Antonio Banderas, Philippa Gregory and V.V. James on witches in literature, umbrellas in chinese culture
Antonio Banderas on playing Pedro Almodóvar in Pain and Glory - Almodóvar's film based on his own life. Tom Shakespeare talks to Antonio about how the actor's heart attack affected the performance, the differences between acting in Hollywood and European cinema and how the film is the best depiction of back pain he's seen.
Witches have always been a popular subject in fiction but recent months have seen a particular flowering. Why? And how do authors choose whether to set their work in the past or the present? Front Row asks Philippa Gregory whose latest book Tidelands is about a 17th century wise woman and V.V. James, whose novel Sanctuary, set in a version of present-day USA, contains witchcraft.
Last weekend in Hong Kong, 1.7 million protestors marched against the Beijing government, brandishing their brollies to protect themselves from the downpour. The umbrella itself has become a symbol of protest since the Umbrella Movement first emerged in 2014 - but the cultural significance of the umbrella within China which dates back nearly two millennia. Zhaoying Fung, US Correspondent for the BBC Chinese Service in Washington talks to us about the historical importance of umbrellas and the ceremonial role they continue to play in contemporary Chinese culture.
Presenter: Tom Shakespeare
Producer: Hannah Robins
Louise Doughty, Robert Icke's The Doctor, Edinburgh Festival Highlights
Louise Doughty, author of Apple Tree Yard, has a new novel: a thriller with a difference. Platform Seven’s narrator is dead – and she haunts the eerie half-light of Peterborough Railway Station weaving her way through the lives of the commuters and staff. The spirit of the late Lisa Evans pieces together a backstory which reveals the reality of an abusive relationship, but also offers an uplifting perspective on the dignity of the lives being lived in a place of transition.
Theatre director Robert Icke discusses The Doctor, his new adaptation of Arthur Schnitzler’s 1912 play Professor Bernhardi. Juliet Stevenson plays the titular doctor, who is running a medical facility but faces searching questions about her own motives and ethics following the death of one of her patients.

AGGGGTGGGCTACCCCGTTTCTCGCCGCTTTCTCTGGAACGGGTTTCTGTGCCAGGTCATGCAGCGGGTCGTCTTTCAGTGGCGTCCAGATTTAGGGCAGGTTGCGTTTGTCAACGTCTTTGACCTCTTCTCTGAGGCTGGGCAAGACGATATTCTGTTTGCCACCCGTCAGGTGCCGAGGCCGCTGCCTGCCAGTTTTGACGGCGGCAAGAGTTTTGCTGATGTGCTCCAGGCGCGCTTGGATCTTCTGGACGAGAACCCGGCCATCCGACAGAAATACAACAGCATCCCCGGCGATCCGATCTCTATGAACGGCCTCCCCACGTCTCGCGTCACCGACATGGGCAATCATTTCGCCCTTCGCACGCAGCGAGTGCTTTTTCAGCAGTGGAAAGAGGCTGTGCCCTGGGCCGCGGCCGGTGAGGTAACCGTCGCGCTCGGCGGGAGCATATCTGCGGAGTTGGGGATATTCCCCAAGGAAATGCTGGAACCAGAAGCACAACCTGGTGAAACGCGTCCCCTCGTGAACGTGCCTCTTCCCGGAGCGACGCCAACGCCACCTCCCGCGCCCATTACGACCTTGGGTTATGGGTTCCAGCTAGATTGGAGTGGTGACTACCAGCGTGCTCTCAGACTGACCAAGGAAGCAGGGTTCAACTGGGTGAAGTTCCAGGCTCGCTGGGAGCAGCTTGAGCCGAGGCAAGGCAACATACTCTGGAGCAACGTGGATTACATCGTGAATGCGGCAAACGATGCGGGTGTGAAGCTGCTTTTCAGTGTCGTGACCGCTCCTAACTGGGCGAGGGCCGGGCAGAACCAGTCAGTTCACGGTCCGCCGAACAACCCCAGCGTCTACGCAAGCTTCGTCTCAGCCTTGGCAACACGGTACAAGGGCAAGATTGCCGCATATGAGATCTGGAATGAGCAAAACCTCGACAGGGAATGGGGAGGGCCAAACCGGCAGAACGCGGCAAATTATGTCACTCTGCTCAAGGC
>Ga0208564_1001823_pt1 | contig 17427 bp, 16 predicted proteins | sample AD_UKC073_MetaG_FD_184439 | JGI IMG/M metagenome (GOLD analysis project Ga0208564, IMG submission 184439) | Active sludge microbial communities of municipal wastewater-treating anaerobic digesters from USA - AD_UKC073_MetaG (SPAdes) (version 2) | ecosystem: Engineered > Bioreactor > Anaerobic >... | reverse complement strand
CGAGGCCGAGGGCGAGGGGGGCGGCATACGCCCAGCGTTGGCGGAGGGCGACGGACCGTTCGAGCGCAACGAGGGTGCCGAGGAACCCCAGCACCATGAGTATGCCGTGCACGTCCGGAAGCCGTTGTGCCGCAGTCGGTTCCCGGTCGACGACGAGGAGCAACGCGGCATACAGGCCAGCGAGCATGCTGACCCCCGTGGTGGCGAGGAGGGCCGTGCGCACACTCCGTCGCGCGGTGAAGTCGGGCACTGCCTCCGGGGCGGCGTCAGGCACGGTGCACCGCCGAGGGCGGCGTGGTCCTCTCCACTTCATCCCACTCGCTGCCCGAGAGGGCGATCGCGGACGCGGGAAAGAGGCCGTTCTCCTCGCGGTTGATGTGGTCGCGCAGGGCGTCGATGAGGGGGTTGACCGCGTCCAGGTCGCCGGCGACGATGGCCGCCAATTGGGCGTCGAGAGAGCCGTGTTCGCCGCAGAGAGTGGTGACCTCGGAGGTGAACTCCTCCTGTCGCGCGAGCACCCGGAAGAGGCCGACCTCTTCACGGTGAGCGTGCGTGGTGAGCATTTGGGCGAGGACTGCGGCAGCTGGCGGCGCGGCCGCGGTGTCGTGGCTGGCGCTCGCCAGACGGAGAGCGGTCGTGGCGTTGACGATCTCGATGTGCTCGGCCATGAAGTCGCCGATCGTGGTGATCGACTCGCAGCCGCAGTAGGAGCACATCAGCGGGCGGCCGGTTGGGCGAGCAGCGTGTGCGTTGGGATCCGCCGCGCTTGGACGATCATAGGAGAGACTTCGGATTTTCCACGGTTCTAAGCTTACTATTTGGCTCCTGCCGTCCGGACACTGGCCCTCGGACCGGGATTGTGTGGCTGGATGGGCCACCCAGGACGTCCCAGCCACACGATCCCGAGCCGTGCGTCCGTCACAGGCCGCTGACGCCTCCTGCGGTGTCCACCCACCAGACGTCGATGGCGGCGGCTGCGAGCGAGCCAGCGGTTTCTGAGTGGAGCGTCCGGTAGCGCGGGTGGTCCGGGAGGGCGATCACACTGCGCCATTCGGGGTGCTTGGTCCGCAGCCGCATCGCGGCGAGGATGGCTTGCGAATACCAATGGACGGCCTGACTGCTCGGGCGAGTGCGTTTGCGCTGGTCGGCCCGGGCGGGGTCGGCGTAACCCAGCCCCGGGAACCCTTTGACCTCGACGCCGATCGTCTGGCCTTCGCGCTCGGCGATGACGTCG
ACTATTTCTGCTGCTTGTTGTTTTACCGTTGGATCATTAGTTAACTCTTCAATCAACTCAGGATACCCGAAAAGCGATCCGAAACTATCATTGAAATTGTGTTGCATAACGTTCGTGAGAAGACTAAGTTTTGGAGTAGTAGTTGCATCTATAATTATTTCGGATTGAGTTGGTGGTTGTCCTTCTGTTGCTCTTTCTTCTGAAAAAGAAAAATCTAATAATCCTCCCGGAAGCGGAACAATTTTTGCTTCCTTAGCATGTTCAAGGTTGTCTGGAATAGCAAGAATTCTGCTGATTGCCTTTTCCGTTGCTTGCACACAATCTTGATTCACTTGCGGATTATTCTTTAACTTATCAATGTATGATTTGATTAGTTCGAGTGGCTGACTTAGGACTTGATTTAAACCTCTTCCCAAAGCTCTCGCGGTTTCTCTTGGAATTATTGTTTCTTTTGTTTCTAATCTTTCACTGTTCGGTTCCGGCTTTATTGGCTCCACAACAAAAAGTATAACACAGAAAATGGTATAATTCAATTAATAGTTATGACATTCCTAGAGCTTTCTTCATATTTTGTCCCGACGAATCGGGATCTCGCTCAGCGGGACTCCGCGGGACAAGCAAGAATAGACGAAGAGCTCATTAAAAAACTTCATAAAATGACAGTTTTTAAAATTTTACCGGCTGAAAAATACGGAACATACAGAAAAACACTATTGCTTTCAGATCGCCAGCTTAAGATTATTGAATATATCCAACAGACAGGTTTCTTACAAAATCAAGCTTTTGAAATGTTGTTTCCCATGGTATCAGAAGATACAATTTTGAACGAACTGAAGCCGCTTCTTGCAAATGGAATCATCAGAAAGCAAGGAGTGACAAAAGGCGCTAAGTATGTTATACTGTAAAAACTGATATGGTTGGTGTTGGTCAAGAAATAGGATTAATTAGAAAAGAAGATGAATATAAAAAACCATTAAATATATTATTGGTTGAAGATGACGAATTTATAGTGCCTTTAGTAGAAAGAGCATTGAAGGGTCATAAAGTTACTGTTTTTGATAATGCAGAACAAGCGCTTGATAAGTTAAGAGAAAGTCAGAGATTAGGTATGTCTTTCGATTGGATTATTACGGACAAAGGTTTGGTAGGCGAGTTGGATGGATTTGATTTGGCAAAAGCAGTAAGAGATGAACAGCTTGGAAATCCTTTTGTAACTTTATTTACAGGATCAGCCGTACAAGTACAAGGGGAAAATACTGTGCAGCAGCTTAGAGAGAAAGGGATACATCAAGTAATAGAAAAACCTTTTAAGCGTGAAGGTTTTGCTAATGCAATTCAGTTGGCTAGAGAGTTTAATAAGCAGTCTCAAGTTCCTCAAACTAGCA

Often themes emerge among the work at the Edinburgh Festivals. This year lots of performers have sought to contextualise the collapse of old structures, the threat of climate change and new perspectives on gender. Joyce McMillan, columnist and critic of The Scotsman newspaper joins us to round up her must-see recommendations for the rest of the festivals.
Presenter: Samira Ahmed
Producer: Oliver Jones
The true story behind blockbuster film Jaws, Benjamin Zephaniah, Catherine Cohen's cabaret
Live from the Edinburgh Festivals : Ian Shaw, son of actor Robert Shaw, discusses his play, The Shark is Broken, based on Jaws. Using his father’s diaries, it’s the story of how Shaw, Roy Scheider and Richard Dreyfuss are tortuously confined together on the boat Orca while filming - enduring endless delays, studio politics, foul weather and a constantly broken mechanical shark called Bruce. The show's getting five star reviews - they’re going to need a bigger venue.
Benjamin Zephaniah is one of our best loved poets, despite his avowed rejection of the establishment. Ahead of his appearance at the Edinburgh International Books Festival, he performs his poem White Comedy, inspired by a TV interview he saw with Muhammed Ali as a young boy.